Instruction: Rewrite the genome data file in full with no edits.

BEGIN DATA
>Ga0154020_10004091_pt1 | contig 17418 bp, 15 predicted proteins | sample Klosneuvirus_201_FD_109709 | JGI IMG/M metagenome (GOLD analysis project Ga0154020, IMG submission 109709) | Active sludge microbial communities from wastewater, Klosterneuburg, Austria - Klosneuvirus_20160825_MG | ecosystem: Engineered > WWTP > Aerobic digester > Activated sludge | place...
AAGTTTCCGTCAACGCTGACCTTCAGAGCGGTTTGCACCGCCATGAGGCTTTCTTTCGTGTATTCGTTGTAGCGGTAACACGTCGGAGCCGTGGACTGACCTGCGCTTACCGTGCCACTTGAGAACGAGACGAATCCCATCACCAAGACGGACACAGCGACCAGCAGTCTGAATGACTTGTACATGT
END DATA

>Ga0154020_10004091_pt1 | contig 17418 bp, 15 predicted proteins | sample Klosneuvirus_201_FD_109709 | JGI IMG/M metagenome (GOLD analysis project Ga0154020, IMG submission 109709) | Active sludge microbial communities from wastewater, Klosterneuburg, Austria - Klosneuvirus_20160825_MG | ecosystem: Engineered > WWTP > Aerobic digester > Activated sludge | place...
AAGTTTCCGTCAACGCTGACCTTCAGAGCGGTTTGCACCGCCATGAGGCTTTCTTTCGTGTATTCGTTGTAGCGGTAACACGTCGGAGCCGTGGACTGACCTGCGCTTACCGTGCCACTTGAGAACGAGACGAATCCCATCACCAAGACGGACACAGCGACCAGCAGTCTGAATGACTTGTACATGT